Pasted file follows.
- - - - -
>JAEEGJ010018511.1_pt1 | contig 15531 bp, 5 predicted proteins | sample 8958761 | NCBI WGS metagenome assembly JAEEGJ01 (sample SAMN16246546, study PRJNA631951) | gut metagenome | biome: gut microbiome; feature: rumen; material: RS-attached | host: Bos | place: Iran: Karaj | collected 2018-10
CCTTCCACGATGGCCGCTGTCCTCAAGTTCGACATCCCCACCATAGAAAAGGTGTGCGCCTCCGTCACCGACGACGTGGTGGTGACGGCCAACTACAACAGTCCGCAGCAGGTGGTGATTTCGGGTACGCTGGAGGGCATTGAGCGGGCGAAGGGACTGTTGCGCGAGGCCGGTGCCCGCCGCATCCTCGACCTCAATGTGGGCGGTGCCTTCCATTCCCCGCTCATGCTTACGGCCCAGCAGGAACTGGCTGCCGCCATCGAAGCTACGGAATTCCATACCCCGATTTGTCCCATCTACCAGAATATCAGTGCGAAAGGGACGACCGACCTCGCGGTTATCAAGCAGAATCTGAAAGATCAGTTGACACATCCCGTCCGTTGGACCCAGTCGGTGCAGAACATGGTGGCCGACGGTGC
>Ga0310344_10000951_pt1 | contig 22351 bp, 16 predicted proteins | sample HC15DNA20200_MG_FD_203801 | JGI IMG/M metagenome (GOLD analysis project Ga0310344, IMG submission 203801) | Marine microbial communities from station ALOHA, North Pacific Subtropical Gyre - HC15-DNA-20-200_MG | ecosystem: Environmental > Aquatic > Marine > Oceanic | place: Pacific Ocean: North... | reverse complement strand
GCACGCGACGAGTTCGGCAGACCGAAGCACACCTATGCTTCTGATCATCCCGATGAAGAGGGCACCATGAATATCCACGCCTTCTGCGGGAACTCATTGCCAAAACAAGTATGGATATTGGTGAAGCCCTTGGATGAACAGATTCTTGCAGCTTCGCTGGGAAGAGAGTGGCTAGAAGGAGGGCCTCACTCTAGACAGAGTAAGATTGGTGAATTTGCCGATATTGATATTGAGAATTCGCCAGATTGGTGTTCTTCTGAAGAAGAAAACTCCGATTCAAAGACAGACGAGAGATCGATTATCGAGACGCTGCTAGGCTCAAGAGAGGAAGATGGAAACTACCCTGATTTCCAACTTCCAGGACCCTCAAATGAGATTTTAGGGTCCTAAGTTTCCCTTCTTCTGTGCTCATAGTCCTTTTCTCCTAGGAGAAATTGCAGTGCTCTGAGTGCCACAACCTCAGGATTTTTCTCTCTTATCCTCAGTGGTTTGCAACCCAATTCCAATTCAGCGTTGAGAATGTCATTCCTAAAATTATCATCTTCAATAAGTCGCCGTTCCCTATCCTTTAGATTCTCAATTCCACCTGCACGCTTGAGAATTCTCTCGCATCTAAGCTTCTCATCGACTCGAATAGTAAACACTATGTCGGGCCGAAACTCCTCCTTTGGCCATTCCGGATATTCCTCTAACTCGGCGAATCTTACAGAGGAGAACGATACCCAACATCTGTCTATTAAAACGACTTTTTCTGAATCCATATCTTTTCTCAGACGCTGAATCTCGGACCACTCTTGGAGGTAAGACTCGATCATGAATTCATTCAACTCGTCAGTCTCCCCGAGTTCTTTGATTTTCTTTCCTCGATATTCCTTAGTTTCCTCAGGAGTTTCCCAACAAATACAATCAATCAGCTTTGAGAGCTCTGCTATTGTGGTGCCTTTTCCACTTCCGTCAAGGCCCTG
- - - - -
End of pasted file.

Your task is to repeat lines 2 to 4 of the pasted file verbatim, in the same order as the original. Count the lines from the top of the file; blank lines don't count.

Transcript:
CCTTCCACGATGGCCGCTGTCCTCAAGTTCGACATCCCCACCATAGAAAAGGTGTGCGCCTCCGTCACCGACGACGTGGTGGTGACGGCCAACTACAACAGTCCGCAGCAGGTGGTGATTTCGGGTACGCTGGAGGGCATTGAGCGGGCGAAGGGACTGTTGCGCGAGGCCGGTGCCCGCCGCATCCTCGACCTCAATGTGGGCGGTGCCTTCCATTCCCCGCTCATGCTTACGGCCCAGCAGGAACTGGCTGCCGCCATCGAAGCTACGGAATTCCATACCCCGATTTGTCCCATCTACCAGAATATCAGTGCGAAAGGGACGACCGACCTCGCGGTTATCAAGCAGAATCTGAAAGATCAGTTGACACATCCCGTCCGTTGGACCCAGTCGGTGCAGAACATGGTGGCCGACGGTGC
>Ga0310344_10000951_pt1 | contig 22351 bp, 16 predicted proteins | sample HC15DNA20200_MG_FD_203801 | JGI IMG/M metagenome (GOLD analysis project Ga0310344, IMG submission 203801) | Marine microbial communities from station ALOHA, North Pacific Subtropical Gyre - HC15-DNA-20-200_MG | ecosystem: Environmental > Aquatic > Marine > Oceanic | place: Pacific Ocean: North... | reverse complement strand
GCACGCGACGAGTTCGGCAGACCGAAGCACACCTATGCTTCTGATCATCCCGATGAAGAGGGCACCATGAATATCCACGCCTTCTGCGGGAACTCATTGCCAAAACAAGTATGGATATTGGTGAAGCCCTTGGATGAACAGATTCTTGCAGCTTCGCTGGGAAGAGAGTGGCTAGAAGGAGGGCCTCACTCTAGACAGAGTAAGATTGGTGAATTTGCCGATATTGATATTGAGAATTCGCCAGATTGGTGTTCTTCTGAAGAAGAAAACTCCGATTCAAAGACAGACGAGAGATCGATTATCGAGACGCTGCTAGGCTCAAGAGAGGAAGATGGAAACTACCCTGATTTCCAACTTCCAGGACCCTCAAATGAGATTTTAGGGTCCTAAGTTTCCCTTCTTCTGTGCTCATAGTCCTTTTCTCCTAGGAGAAATTGCAGTGCTCTGAGTGCCACAACCTCAGGATTTTTCTCTCTTATCCTCAGTGGTTTGCAACCCAATTCCAATTCAGCGTTGAGAATGTCATTCCTAAAATTATCATCTTCAATAAGTCGCCGTTCCCTATCCTTTAGATTCTCAATTCCACCTGCACGCTTGAGAATTCTCTCGCATCTAAGCTTCTCATCGACTCGAATAGTAAACACTATGTCGGGCCGAAACTCCTCCTTTGGCCATTCCGGATATTCCTCTAACTCGGCGAATCTTACAGAGGAGAACGATACCCAACATCTGTCTATTAAAACGACTTTTTCTGAATCCATATCTTTTCTCAGACGCTGAATCTCGGACCACTCTTGGAGGTAAGACTCGATCATGAATTCATTCAACTCGTCAGTCTCCCCGAGTTCTTTGATTTTCTTTCCTCGATATTCCTTAGTTTCCTCAGGAGTTTCCCAACAAATACAATCAATCAGCTTTGAGAGCTCTGCTATTGTGGTGCCTTTTCCACTTCCGTCAAGGCCCTG